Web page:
I often devote this column to a discussion of the use of various types of trusts in estate planning. For example, we've discussed the joint revocable trust, where a couple will create a trust for their joint benefit during their lifetime, and at the first death, the trust will continue for the benefit of the surviving spouse, and then pass to the children or other beneficiaries. We've also talked about the legacy trust that is created for children after the parents' deaths to protect assets for the children during their lifetimes from the risk of divorce, debts, death taxes, and disability.
In this column, I want to address the Family Trust. Where at a client’s death, their trust agreement will provide for the creation of a separate trust for the benefit of their spouse. Historical this spousal trust was used to protect those assets from death taxes when the spouse has passed away. Today, with the new $11.2M federal estate tax exemption and no death tax in Virginia, our primary concern is to protect assets for the benefit of the surviving spouse. But more importantly, to ensure that those assets that belong to the decedent don't end up in the hands of a new spouse, or worse yet, the children of a new spouse. For that reason, most of the trusts that we write for married couples provide that at the death of the husband, or the wife, a trust will be created for the benefit of the survivor. Normally, the survivor serves as the trustee or manager of the trust, and the survivor is the beneficiary of the trust, but the survivor does not own the trust. And therefore, it is protected for the benefit of the surviving spouse, but at the surviving spouse's death, will pass through the beneficiary of the original trust, usually, the children of the decedent, or the children of the couple. This way, we can ensure that should a wife die, and her husband re-marry, those assets do not inadvertently end up in the hands of the new wife. This trust is usually called a family trust, or the bypass trust. In tax terms, it was called the residuary trust. In any event, one of the primary preferences of a trust or trust for married couples is to protect the assets of the decedent from the survivor's new spouse, the survivor's creditors, the survivor's death taxes in those states, such as Maryland, Pennsylvania, and points north from state death taxes, and under certain circumstances, if properly drawn, from the risk of disqualifying the surviving spouse from Medicaid or other long-term care benefits.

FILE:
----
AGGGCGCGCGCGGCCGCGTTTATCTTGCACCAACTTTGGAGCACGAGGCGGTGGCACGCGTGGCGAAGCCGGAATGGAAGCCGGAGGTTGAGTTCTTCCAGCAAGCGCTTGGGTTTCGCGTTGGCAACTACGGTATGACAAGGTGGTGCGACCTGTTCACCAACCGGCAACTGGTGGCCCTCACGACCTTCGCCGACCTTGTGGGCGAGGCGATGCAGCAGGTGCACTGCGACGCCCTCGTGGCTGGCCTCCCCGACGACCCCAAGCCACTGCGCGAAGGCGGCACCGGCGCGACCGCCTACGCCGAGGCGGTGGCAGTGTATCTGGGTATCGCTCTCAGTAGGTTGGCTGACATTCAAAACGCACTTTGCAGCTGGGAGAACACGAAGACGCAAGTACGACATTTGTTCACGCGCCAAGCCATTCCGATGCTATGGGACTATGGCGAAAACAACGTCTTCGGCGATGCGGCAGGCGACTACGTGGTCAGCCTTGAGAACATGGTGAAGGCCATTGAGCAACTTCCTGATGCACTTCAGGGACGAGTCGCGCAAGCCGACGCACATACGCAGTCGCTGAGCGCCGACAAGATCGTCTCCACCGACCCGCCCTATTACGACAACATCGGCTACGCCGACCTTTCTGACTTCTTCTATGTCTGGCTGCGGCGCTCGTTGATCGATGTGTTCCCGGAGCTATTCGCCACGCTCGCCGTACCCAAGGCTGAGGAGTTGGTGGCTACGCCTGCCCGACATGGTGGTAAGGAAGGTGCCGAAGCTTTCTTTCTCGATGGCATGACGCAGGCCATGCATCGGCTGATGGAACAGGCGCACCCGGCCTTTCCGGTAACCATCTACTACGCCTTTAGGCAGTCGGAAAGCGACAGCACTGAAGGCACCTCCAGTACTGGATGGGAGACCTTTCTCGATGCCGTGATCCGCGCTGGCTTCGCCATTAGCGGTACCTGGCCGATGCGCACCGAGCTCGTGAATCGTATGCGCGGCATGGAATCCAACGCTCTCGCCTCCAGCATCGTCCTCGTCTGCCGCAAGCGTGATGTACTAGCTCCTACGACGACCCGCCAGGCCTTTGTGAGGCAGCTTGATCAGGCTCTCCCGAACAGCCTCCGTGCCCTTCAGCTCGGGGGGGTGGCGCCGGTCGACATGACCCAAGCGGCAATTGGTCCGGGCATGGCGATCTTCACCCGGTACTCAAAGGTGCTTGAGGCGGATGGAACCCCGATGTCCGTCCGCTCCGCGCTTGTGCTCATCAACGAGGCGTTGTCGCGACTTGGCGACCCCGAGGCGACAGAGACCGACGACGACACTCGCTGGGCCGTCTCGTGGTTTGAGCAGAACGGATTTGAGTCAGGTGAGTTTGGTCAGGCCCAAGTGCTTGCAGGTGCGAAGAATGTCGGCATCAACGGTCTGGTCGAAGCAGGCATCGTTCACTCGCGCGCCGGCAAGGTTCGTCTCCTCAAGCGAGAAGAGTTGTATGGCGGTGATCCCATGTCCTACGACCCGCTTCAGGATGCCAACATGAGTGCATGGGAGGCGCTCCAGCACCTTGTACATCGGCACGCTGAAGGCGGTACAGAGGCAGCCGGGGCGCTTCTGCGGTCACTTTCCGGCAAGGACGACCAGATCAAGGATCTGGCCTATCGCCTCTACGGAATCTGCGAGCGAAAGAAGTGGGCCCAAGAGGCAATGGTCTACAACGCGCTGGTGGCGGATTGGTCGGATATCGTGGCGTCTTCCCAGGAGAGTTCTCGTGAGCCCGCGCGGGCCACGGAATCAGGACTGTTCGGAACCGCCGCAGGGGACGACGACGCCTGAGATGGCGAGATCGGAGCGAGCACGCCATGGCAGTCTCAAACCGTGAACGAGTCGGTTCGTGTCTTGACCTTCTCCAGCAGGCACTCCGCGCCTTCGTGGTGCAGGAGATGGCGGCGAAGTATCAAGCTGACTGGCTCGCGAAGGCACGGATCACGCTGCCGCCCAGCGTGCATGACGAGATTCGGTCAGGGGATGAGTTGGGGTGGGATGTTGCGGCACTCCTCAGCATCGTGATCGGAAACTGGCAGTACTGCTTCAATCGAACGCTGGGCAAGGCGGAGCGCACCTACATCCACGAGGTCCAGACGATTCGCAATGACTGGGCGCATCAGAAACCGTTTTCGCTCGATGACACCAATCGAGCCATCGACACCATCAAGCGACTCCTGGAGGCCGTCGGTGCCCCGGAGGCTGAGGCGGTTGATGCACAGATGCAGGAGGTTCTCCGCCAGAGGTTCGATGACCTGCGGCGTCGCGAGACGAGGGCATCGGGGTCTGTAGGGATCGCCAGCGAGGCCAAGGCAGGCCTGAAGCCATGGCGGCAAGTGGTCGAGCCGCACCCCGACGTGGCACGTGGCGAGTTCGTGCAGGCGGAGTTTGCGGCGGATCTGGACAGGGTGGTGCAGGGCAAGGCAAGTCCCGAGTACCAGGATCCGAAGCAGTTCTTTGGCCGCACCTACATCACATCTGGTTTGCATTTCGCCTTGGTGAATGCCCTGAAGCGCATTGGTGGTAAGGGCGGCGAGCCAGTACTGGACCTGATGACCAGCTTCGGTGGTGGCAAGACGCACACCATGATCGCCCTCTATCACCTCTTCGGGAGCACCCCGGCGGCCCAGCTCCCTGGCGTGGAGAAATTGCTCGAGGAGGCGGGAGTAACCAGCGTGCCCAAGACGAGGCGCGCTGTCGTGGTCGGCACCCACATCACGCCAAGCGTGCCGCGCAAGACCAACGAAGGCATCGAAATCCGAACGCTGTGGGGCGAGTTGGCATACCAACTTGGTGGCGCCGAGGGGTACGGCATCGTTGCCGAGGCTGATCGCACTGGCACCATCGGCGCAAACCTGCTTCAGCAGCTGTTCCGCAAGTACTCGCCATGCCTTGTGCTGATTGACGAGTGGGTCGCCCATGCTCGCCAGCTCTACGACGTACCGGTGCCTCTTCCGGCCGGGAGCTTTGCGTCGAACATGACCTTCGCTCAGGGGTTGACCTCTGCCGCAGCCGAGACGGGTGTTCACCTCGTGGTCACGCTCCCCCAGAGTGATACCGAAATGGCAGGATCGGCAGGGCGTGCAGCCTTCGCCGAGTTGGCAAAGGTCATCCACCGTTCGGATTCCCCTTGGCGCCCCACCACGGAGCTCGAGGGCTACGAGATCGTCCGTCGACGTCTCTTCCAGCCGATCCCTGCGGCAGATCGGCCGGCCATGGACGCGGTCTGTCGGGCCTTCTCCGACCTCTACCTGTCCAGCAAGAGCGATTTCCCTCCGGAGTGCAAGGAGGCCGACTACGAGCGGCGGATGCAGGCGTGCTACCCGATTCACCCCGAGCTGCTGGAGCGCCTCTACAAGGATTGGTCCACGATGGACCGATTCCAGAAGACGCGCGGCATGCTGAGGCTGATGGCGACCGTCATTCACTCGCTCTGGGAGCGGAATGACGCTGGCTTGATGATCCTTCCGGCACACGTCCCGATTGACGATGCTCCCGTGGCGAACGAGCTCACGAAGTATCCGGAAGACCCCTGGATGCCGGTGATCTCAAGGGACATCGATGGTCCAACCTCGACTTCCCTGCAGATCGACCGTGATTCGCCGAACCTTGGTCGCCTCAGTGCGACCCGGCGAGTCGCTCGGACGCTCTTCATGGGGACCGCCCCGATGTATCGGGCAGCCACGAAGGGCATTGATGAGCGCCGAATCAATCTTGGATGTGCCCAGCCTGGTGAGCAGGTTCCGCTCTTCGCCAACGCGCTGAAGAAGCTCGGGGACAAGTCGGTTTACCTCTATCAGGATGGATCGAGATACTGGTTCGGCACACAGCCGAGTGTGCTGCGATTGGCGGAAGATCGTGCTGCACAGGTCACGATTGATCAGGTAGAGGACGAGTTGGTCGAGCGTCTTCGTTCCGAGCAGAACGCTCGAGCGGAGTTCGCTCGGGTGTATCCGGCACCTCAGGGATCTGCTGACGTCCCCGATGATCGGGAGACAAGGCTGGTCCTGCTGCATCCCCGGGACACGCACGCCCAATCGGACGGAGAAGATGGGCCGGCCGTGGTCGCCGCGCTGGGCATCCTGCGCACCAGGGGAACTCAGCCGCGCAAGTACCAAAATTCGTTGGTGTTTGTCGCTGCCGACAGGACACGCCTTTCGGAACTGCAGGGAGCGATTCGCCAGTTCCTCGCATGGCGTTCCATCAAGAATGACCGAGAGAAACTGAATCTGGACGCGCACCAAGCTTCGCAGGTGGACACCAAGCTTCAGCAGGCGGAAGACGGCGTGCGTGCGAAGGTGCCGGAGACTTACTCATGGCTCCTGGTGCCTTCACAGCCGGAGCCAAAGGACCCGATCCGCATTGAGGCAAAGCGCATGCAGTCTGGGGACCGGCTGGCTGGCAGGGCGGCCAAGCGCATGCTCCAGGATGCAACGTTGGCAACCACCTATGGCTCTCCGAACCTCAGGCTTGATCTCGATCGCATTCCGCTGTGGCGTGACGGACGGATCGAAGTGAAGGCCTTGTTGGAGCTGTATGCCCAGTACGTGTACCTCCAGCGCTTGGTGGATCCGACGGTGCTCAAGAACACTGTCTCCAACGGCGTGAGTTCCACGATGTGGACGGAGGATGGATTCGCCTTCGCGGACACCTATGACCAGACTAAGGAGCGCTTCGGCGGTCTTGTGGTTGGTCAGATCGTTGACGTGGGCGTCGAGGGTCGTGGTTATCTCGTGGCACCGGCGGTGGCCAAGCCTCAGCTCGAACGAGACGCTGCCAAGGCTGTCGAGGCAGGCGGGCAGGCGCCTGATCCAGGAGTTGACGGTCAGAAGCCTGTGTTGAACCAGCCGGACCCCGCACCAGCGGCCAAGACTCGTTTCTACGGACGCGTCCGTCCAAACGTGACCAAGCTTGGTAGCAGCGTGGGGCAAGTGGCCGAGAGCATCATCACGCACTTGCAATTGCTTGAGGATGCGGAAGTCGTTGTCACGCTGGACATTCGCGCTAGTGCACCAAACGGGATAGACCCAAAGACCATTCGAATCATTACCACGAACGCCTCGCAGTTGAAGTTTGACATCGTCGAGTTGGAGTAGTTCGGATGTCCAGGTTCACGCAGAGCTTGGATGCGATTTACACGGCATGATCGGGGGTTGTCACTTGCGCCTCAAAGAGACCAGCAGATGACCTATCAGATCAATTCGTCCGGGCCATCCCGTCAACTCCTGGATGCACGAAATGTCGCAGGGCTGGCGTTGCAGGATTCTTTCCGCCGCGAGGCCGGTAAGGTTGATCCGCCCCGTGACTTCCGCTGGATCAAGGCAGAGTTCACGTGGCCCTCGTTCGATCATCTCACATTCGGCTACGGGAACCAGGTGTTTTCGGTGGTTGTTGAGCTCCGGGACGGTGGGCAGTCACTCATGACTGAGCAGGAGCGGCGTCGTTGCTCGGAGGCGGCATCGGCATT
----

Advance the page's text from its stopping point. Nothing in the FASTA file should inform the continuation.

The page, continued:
If you want to protect your assets for your spouse and, at your spouse’s death, your children, consider using the Family Trust. In the meantime, we invite you to join us at our next estate planning seminar.